Disruptive, impulse control, and conduct disorders include conditions involving problems in the self-control of emotions and behaviors. A few common disorders include Oppositional Defiant Disorder, Intermittent Explosive Disorder, Conduct Disorder, Antisocial Personality Disorder, Pyromania, and Kleptomania. The DSM-5 created a new chapter on disruptive, impulse control, and conduct disorders that brought together disorders previously classified as disorders usually first diagnosed in infancy, childhood, or adolescence (ODD, CD) and impulse-control disorders not elsewhere classified. These disorders are unified by the presence of difficult, disruptive, aggressive, or antisocial behavior. Disruptive, aggressive, or antisocial behavior usually is a multifaceted behavior, often associated with physical or verbal injury to self, others, or objects or with violating the rights of others. These behaviors can appear in several forms and can be defensive, premeditated, or impulsive.1 Oppositional defiant disorder is defined as defiant, hostile, and disobedient behavior, usually directed at authority figures. Conduct disorder is repetitive aggression toward others that may include physical abuse and destruction of property. Intermittent explosive disorder is repeated, out-of-proportion temper tantrums. And antisocial personality is a pattern of disregard for the rights, feelings, and safety of others.2 According to a review article on these disorders, published in Frontiers in Psychiatry, the core characteristic that links them together is a compulsive need to engage in behaviors that are harmful to self and others. These disorders have been called behavioral addictions because they tend to have strong aspects of compulsion, craving, loss of control, and hedonistic release.3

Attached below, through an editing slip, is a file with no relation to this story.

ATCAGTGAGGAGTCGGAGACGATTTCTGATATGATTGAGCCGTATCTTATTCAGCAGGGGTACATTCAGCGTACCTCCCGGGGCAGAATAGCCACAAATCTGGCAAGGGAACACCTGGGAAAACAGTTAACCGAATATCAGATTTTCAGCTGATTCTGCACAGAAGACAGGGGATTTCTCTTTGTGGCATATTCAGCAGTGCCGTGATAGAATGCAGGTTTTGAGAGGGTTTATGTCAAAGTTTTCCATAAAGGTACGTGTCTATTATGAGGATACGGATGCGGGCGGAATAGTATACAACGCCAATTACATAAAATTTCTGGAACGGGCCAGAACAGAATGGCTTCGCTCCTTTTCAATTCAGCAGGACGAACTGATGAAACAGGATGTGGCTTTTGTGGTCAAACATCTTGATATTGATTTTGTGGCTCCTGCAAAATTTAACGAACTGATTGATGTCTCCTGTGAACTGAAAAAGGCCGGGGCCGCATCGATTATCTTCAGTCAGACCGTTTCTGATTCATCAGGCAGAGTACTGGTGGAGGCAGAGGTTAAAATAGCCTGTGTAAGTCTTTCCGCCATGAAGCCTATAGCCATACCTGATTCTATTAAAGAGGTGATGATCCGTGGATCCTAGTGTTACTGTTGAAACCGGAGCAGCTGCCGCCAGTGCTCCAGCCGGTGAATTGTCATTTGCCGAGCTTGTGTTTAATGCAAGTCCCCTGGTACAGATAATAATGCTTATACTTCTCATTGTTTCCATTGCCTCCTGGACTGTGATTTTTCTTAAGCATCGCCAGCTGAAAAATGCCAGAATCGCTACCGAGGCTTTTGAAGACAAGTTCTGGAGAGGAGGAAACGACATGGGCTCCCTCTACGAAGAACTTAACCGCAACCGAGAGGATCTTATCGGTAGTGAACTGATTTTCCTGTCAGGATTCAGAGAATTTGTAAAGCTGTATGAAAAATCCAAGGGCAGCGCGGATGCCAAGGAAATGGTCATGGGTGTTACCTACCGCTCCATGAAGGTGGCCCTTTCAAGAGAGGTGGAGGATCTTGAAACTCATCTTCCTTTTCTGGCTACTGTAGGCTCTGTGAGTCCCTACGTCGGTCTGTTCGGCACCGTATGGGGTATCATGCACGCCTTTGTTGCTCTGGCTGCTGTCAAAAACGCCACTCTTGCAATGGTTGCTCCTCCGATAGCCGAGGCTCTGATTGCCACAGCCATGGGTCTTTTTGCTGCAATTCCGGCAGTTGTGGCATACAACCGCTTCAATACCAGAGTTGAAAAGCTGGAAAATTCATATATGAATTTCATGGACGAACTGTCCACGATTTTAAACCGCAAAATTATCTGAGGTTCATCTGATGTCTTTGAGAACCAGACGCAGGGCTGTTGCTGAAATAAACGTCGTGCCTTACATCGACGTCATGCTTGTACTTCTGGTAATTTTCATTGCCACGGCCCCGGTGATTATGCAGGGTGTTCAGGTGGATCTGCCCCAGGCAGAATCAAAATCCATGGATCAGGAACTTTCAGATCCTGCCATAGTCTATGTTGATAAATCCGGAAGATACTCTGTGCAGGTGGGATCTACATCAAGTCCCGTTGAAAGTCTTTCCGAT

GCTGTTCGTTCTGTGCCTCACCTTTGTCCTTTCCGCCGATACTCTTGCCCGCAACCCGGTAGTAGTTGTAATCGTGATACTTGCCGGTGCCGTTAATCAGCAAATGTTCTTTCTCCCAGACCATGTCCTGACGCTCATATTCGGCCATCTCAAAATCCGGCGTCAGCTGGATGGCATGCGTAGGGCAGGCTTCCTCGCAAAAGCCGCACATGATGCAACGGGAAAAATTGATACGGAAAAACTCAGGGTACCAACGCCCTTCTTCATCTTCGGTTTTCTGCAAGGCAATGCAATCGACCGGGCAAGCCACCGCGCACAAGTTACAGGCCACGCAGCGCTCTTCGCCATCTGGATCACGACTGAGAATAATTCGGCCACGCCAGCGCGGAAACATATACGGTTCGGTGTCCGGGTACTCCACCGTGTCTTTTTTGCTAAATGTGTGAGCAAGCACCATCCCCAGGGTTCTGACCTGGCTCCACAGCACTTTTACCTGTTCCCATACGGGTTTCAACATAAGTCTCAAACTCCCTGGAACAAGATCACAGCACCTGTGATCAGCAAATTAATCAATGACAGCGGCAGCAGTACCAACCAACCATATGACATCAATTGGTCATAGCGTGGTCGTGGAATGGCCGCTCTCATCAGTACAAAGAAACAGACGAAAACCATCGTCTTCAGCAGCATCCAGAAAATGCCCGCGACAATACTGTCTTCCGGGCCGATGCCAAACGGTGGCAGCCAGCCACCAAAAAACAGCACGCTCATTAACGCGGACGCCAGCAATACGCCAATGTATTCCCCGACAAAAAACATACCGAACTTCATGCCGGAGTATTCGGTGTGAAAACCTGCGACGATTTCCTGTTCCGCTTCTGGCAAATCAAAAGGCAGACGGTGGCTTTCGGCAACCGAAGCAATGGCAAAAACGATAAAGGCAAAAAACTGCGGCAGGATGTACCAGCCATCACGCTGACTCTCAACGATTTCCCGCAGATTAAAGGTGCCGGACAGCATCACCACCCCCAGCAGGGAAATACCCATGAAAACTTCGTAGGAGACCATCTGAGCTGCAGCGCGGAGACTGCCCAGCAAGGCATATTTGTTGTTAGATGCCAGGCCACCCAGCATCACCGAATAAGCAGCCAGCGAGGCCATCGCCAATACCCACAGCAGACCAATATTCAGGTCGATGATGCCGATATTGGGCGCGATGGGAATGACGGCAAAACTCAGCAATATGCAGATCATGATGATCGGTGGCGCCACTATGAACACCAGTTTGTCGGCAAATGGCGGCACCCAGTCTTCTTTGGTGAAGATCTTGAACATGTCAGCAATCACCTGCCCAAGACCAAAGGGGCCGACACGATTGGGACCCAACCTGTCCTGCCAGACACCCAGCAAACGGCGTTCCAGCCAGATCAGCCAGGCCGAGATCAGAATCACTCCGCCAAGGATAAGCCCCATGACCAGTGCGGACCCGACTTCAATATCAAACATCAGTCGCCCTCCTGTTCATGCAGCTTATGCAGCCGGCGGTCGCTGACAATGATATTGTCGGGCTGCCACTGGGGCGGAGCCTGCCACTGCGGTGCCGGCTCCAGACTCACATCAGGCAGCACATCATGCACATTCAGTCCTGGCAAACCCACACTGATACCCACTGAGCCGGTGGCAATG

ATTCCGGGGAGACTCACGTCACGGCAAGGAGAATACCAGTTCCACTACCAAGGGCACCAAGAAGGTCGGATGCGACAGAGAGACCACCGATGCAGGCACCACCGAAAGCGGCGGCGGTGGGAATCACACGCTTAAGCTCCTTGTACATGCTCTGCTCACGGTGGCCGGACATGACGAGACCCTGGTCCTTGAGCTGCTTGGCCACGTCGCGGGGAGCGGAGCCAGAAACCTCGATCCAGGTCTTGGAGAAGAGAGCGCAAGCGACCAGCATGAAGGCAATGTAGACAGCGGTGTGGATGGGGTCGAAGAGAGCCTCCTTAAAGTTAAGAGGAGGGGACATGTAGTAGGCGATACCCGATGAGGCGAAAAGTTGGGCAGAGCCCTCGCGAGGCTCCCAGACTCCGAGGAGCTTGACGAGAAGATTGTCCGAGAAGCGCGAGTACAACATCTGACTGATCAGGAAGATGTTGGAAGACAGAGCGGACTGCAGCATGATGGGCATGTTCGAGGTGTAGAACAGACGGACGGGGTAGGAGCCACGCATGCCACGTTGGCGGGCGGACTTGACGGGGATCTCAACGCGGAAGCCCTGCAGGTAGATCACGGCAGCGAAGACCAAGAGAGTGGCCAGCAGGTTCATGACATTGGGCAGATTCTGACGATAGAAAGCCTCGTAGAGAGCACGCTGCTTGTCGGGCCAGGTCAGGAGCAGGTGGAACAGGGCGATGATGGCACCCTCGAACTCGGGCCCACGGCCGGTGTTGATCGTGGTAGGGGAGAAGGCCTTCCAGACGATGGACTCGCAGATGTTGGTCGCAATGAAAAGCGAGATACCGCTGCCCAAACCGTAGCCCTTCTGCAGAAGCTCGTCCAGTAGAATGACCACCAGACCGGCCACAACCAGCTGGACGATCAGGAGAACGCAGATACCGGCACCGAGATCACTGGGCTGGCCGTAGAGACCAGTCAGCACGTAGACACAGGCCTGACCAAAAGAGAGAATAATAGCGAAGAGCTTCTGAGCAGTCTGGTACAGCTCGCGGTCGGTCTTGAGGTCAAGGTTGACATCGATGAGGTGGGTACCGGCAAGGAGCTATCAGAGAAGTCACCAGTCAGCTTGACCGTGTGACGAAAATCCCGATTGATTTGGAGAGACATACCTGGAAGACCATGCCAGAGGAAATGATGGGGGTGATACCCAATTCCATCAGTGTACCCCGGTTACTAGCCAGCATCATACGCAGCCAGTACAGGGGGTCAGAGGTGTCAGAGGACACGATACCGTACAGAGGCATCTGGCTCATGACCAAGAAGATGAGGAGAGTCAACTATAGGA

Cognitive-behavioral therapy (CBT) is basically one of the only treatments that can be used for all types of impulse-control disorders. This may include training to become aware of behavioral triggers and strategies to control them. Older children who are disruptive at school may require intensive behavior management.4 Other than CBT, finding successful treatment options is a work in progress. For example, experts disagree about using medication as treatment, and there are no FDA-approved drugs for these disorders.
- The Albert Ellis Institute. “Disruptive, Impulse-Control and Conduct Disorders.” Retrieved on November 4, 2014, from http://albertellis.org/disruptive-impulse-control-conduct-disorders/.
- “Impulse Control Disorders: Updated Review of Clinical Characteristics and Pharmacological Management.”Front Psychiatry. 2011; 2:1.http://www.ncbi.nlm.nih.gov/pmc/articles/PMC3089999/.
- American Academy of Pediatrics. “Disruptive Behavior Disorders.” 2013, Retrieved on November 4, 2014, from http://www.healthychildren.org/English/health-issues/conditions/emotional-problems/Pages/Disruptive-Behavior-Disorders.aspx.
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